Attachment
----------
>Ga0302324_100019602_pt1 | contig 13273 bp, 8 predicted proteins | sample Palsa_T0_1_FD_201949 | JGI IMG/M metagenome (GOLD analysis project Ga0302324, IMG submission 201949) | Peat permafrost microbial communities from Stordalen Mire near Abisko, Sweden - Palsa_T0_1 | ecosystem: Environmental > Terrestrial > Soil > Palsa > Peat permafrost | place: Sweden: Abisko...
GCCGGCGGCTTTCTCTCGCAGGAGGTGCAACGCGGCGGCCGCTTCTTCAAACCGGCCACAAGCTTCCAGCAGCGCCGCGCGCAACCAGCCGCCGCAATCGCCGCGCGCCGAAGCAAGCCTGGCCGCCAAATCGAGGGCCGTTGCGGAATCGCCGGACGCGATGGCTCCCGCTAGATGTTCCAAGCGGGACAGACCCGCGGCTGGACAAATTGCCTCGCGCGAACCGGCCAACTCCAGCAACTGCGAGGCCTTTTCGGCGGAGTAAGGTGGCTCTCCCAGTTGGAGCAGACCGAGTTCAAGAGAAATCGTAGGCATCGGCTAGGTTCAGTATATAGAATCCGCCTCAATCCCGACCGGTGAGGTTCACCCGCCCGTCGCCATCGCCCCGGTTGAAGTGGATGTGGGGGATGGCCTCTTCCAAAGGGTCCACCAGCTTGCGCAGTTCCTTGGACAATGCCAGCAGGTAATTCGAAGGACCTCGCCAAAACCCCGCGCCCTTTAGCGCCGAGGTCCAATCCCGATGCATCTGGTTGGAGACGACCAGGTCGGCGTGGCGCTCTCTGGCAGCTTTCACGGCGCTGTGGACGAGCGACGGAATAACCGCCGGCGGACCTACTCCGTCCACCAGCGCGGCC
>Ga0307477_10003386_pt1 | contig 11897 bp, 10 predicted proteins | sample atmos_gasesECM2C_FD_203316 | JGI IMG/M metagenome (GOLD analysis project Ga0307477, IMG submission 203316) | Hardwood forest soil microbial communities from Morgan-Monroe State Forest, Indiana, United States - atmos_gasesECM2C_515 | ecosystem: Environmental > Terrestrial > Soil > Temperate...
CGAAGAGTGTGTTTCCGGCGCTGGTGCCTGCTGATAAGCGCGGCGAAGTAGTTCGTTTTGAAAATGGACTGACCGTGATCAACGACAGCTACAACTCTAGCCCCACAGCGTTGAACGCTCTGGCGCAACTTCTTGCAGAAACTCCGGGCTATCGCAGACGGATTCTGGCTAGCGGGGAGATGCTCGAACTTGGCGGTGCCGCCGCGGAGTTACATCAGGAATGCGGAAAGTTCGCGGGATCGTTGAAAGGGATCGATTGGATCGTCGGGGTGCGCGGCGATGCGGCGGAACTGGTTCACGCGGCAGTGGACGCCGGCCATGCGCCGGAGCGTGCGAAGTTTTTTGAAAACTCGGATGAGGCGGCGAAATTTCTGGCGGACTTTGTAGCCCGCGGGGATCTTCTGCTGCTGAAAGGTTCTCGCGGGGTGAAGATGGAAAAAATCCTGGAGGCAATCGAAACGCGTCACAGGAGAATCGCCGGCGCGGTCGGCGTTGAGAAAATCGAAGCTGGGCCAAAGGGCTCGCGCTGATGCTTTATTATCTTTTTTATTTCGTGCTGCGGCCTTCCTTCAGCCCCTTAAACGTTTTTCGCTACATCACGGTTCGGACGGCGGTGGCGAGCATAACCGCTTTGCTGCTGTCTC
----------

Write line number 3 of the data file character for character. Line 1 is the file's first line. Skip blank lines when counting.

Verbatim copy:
>Ga0307477_10003386_pt1 | contig 11897 bp, 10 predicted proteins | sample atmos_gasesECM2C_FD_203316 | JGI IMG/M metagenome (GOLD analysis project Ga0307477, IMG submission 203316) | Hardwood forest soil microbial communities from Morgan-Monroe State Forest, Indiana, United States - atmos_gasesECM2C_515 | ecosystem: Environmental > Terrestrial > Soil > Temperate...